What kind of sunscreen should I use?

Today is Summer Solstice, and here in Maine, the sun is high in the sky with hardly a cloud to be seen. It’s a perfect day to go to the beach, but don’t forget to pack some sunscreen. Knowing what’s the best kind and how high an SPF you need can be confusing, so we asked an expert.

Our question: What kind of sunscreen should I use?

The answer comes from Holly Morozov, a Nurse Practitioner at Southern Maine Health Care Dermatology.

“Sunscreen is essential for the prevention of skin cancer and photo-aging. Sunscreen should be worn daily and re-applied every 60-90 minutes when in the sun.

There are two types of sunscreens — physical blockers and chemical absorbers. Physical blockers sit on the skin and refract UV light, whereas chemical blockers absorb the light and release it in the form of heat.

The best sunscreens contain physical blockers like titanium dioxide and zinc oxide. Chemical sunscreens tend to be more cosmetically pleasing as they do not leave a white film on the skin; however newer formulations of physical blockers are more transparent than past products. Additionally, chemical sunscreens are more likely to irritate the skin and cause dermatitis.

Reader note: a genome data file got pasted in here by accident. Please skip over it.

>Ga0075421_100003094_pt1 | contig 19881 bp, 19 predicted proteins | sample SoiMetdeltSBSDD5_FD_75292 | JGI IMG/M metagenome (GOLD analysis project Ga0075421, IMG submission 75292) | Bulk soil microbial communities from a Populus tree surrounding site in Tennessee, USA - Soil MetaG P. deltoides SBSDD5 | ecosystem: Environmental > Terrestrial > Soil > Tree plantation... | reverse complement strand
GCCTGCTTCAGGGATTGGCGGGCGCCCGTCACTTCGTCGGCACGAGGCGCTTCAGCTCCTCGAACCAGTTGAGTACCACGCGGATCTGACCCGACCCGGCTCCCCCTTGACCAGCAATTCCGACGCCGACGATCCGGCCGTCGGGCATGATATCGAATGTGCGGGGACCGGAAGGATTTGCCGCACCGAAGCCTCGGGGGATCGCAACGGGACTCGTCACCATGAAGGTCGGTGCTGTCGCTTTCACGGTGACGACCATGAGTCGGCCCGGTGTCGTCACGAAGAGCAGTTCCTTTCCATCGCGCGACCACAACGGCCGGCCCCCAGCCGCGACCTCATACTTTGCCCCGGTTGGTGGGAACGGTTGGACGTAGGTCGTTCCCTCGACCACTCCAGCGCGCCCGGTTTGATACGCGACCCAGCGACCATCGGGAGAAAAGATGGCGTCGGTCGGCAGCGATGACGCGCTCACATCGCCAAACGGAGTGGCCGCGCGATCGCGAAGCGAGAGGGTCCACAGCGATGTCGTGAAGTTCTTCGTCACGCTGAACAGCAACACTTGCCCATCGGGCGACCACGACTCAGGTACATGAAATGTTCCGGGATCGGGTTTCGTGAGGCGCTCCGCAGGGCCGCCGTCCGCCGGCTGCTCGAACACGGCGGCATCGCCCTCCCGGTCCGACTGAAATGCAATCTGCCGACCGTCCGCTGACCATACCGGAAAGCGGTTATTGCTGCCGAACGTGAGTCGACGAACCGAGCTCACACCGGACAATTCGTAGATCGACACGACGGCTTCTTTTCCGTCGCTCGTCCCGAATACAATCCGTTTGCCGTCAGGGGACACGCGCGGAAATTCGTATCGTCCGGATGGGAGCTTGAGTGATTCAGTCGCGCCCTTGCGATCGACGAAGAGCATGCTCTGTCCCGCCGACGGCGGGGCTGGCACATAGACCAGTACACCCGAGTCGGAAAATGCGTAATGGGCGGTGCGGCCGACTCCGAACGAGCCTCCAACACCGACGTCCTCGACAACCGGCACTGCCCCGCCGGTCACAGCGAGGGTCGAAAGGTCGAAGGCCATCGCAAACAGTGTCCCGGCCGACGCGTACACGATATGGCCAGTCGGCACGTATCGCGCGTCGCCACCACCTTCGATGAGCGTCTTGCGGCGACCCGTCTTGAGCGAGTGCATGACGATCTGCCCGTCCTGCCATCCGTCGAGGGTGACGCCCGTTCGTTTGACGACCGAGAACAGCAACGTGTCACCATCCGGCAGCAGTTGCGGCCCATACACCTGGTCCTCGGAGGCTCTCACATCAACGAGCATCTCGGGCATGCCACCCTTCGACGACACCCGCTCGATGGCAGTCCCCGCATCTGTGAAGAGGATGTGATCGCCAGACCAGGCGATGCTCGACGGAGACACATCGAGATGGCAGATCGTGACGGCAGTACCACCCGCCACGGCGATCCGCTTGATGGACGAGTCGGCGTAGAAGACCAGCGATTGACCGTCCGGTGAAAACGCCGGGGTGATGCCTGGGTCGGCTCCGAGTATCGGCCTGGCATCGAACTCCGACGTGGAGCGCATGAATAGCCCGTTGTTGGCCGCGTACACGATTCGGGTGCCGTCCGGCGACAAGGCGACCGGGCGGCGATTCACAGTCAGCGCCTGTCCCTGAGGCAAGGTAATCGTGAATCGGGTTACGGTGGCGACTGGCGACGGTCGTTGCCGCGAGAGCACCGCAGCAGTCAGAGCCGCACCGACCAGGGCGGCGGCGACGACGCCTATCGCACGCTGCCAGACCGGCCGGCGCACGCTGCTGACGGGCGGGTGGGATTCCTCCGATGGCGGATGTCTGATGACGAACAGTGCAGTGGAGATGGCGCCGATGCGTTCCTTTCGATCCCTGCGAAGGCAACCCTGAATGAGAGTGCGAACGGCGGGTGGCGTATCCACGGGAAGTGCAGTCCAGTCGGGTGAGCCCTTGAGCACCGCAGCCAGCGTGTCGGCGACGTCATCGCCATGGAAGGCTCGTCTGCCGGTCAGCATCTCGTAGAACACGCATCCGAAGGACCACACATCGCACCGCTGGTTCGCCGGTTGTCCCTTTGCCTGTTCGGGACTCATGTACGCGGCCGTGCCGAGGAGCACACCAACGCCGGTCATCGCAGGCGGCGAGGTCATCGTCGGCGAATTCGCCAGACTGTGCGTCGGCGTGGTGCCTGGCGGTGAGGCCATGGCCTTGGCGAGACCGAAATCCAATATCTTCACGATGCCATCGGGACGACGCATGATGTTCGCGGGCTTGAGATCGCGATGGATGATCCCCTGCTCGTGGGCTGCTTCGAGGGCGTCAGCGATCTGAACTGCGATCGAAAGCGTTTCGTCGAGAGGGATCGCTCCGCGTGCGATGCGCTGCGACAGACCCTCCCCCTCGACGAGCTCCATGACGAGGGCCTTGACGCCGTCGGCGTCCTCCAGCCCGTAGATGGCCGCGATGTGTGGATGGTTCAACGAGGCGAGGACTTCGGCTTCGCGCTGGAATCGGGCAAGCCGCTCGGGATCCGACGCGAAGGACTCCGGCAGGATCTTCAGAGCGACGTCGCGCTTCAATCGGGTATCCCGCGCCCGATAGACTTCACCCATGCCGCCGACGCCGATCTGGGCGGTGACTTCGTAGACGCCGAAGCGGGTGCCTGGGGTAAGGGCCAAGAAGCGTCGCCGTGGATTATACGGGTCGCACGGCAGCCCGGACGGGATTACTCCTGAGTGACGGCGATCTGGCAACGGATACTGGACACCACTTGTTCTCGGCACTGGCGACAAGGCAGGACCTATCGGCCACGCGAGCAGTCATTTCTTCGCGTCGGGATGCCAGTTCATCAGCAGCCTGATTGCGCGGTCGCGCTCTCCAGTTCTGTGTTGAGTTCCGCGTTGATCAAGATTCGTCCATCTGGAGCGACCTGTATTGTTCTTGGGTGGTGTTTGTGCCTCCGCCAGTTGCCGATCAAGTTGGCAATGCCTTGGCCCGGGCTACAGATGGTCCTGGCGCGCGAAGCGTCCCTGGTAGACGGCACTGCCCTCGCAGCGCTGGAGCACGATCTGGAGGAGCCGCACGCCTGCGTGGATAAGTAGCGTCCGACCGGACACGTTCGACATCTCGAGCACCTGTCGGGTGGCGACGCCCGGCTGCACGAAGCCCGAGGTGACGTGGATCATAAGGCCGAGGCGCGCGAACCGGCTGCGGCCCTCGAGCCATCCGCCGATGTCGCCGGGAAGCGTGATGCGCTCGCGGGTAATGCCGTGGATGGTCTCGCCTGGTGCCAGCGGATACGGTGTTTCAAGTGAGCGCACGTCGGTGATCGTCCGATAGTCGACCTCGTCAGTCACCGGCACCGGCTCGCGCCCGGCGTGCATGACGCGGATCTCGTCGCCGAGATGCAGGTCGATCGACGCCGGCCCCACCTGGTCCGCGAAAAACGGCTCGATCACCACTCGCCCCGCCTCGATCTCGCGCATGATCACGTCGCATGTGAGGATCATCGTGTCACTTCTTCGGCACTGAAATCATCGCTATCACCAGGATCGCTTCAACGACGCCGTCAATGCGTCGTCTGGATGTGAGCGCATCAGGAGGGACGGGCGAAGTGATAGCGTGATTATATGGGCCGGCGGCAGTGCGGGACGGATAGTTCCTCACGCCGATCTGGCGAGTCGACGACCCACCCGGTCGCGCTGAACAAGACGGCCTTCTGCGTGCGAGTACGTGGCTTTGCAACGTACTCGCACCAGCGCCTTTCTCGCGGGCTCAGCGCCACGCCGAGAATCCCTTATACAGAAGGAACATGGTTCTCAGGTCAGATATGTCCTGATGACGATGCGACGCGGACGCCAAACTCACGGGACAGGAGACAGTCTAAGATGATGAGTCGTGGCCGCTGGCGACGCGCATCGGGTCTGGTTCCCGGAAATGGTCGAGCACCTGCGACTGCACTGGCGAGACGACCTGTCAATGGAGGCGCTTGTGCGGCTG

SPF 15 or higher is adequate for everyday use (such as in a daily facial moisturizer). However, SPF 30 to 45 should be applied for direct, extended sun exposure. Sunscreens are not waterproof. Some formulations are more water resistant than others, but all sunscreens must be re-applied at least every 60-90 minutes.

Even the best sunscreen will not provide 100% protection from the sun’s harmful rays. Sun-protective clothing, a wide-brimmed hat, UV-blocking sunglasses, and minimizing sun exposure, especially between the hours of 10 AM and 4 PM, are vital for healthy skin.”

Thanks for the information Holly. And I hope you all enjoy a happy and safe summer!

Diane Atwood

About Diane Atwood

For more than 20 years, Diane was the health reporter on WCSH 6. Before that, a radiation therapist at Maine Medical Center and after, Manager of Marketing/PR at Mercy Hospital. She now hosts and produces the Catching Health podcast and writes the award-winning blog Catching Health with Diane Atwood.